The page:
So there you have it: I love City Hall.

London (not the Ontario Version) Camera Horror

Posted on March 29, 2016 by

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I am newly back at work after a thoroughly fun-filled week in London, where Kelly and I devoured one incandescent play, seven museums, multiple castles, some exquisite cream tea and scone combos and Tube Stations beyond count. We posted highlights and selfies as we went, along with dance videos.

One of the social media things I’m incredibly enchanted by, with regard to my own photography, is watching my Instagram map fill up with little tags of the places I’ve been and seen. This is a snippet of my posting activity for the period when we were gone.

If I had nothing but time to spend on zooming in and out on this map, attempting to create the maximum density of Polaroid-shaped images that prove I Was So Totes There!, I would do little else. Dinner would burn and the children would starve. One Of the main reasons we walked through Covent Gardens was so I could fill a blank spot on the map.

One of the other geeky things I did was accept a Fitbit challenge from a friend who perhaps should have guessed I’d walk as much or more if I was on vacation. He did very well, though–I didn’t quite walk him into the ground. Still won, though. (This concludes the unattractive gloating portion of our post.)

I didn’t mention this online while we were travelling, but I killed my camera on the first night.

This wasn’t an entirely terrible thing. I have been engaged in low-grade waffling about my birdhunting camera for a fair number of months now. It was somewhat elderly, but not so frail it couldn’t have been donated to a good home. Like all of my cameras, it was a point and shoot, but for a P&S it has an enviable zoom for nature photography, and it let me get good candids and some appealing faraway details on architecture and other inaccessible pretty things. But I haven’t done much birding and wildlife shooting since moving to Toronto, and Birdhunter was heavy. I have wee, wimpy overused wrists, after all.  The thing was also always a bit of a lemon: glitchy in minor but irritating ways. I was trying to figure out what I wanted in my next camera. I did a lot of thinking and feeling and maundering and I won’t spell it all out here, lest someone mistake this as an invite to advise me.  I hadn’t reached any conclusions.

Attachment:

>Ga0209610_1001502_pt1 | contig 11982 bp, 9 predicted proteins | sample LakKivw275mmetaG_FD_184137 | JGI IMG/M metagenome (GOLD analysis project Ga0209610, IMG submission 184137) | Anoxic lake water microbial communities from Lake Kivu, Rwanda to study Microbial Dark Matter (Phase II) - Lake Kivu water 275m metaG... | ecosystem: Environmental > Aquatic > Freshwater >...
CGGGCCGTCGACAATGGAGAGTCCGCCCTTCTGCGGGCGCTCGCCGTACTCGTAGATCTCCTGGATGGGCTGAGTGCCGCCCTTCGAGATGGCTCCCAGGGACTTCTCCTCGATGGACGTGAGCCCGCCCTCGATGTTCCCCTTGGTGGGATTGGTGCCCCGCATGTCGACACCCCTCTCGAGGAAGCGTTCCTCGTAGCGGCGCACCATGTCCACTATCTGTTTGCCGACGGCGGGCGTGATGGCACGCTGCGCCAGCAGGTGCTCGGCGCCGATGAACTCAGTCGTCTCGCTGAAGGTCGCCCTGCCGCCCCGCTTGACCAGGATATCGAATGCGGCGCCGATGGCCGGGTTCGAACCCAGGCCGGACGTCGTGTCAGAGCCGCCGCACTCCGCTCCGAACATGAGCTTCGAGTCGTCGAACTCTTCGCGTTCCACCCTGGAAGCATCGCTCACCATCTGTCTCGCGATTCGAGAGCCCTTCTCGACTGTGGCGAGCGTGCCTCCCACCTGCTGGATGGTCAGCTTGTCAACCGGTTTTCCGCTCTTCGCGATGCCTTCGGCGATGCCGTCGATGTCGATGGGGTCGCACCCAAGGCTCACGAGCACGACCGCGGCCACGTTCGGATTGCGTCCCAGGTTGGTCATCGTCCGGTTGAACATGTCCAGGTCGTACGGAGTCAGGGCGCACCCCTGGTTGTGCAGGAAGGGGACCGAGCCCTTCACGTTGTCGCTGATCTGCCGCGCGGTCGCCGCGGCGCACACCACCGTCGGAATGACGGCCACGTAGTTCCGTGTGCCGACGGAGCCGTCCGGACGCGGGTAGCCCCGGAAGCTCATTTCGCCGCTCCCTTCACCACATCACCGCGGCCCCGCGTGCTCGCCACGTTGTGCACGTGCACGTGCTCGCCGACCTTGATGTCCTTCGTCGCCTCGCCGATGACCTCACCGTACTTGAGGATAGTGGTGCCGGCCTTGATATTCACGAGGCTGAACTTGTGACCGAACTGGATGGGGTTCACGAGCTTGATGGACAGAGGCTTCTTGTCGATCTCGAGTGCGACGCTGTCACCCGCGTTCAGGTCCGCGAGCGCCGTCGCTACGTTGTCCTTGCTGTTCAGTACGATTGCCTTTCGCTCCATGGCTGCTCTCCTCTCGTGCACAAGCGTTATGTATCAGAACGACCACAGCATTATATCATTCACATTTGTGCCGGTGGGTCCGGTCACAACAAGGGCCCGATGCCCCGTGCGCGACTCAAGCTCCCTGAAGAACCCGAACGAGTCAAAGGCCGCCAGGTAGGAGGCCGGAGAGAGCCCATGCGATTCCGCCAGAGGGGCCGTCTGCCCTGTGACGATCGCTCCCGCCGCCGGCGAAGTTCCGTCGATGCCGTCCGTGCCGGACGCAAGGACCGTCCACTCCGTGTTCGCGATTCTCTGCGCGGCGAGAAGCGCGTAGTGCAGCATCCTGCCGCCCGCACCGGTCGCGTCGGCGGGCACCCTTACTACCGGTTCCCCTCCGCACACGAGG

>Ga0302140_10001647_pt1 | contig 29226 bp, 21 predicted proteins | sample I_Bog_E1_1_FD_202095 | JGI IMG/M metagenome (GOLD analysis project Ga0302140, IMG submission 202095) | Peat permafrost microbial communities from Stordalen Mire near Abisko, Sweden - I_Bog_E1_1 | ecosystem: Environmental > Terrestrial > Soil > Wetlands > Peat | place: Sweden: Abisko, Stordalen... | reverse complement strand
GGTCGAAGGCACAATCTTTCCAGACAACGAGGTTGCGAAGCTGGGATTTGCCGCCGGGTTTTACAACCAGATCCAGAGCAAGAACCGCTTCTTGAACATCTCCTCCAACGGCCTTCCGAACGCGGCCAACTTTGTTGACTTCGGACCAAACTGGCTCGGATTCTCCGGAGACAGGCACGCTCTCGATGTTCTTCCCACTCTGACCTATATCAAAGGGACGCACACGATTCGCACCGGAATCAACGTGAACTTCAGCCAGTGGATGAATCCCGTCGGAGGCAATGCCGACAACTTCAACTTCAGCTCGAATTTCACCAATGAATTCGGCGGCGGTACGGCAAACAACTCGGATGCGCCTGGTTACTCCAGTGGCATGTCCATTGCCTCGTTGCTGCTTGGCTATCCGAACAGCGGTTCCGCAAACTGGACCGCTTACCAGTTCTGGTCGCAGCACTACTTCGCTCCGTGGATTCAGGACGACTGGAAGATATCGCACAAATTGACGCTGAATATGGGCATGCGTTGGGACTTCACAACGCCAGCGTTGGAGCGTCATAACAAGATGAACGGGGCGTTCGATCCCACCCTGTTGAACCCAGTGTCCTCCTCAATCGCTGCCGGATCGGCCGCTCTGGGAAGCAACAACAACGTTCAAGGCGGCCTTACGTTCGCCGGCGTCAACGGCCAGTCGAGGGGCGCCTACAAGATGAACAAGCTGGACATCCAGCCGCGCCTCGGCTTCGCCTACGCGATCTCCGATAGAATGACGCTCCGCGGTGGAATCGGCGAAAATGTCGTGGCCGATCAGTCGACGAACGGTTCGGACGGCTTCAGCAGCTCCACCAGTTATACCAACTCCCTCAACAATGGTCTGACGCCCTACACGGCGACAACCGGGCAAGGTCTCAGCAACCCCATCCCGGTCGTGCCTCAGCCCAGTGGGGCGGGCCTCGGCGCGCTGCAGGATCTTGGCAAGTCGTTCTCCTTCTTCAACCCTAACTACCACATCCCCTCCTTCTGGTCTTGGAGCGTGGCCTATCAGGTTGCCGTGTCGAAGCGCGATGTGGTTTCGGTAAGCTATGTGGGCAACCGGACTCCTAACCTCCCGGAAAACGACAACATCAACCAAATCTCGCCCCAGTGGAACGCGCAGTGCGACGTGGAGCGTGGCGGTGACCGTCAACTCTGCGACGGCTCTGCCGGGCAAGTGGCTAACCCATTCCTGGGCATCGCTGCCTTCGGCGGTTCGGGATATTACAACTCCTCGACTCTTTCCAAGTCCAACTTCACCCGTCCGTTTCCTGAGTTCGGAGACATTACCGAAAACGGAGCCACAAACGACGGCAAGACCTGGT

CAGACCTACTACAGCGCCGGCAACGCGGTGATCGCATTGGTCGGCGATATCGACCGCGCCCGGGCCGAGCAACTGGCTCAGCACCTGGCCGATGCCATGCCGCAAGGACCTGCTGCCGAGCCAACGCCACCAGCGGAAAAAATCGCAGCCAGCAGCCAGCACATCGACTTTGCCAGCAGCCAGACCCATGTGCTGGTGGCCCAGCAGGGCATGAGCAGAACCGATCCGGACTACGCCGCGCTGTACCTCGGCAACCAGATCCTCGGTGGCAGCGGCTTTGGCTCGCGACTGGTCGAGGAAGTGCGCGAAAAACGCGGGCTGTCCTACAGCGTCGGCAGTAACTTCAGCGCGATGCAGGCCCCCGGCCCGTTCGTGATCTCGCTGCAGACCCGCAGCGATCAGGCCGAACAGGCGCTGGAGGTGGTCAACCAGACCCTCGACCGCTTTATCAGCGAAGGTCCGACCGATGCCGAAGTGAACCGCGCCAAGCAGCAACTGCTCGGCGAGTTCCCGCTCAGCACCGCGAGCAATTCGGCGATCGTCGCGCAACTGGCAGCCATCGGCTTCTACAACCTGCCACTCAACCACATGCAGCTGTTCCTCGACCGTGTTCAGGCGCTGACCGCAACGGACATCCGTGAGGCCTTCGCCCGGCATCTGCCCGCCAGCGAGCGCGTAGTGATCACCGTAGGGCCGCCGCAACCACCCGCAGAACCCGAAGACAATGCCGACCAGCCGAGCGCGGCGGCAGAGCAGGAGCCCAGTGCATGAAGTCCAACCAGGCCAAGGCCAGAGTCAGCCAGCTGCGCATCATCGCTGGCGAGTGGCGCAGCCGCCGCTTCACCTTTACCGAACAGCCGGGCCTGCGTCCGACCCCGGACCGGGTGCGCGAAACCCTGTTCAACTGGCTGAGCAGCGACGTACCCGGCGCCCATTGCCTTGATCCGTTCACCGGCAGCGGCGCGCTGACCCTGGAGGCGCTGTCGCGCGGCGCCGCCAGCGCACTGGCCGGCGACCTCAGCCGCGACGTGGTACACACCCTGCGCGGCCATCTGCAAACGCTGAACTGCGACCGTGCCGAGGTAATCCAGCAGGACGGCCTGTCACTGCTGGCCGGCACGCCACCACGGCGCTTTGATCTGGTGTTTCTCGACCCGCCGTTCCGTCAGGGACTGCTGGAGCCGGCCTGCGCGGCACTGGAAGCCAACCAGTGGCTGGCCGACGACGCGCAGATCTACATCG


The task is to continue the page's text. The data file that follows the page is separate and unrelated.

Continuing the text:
So I took it to London and, on the first night in a bathroom stall at the globe, hung it on a hook that did not support its weight. Smash! So all but the first hundred or so of the 1572 London pics in my Flickr Album were shot with the iPhone. I have a set of lenses for the phone, a gift from a friend, and I experimented with them for a couple of days–I’d been meaning to do that, so hurrah! Then I decided to just keep it simple.

Upshot: most of the pictures I got are ones I’m quite happy with. I grieve for the close-up I would have gotten of that fox in Kew Gardens. I got so close! (The reason: an old lady was chumming the lawns with bread.) I wish I’d had a shot at one of the parrots. But the phone worked decently well for tourist pics, and the next phone, with a better set of lenses… that may be the route I take until I’m ready to start seriously birding again.

Why, yes, I did say dance videos. Here’s Kelly performing at the Tower of London.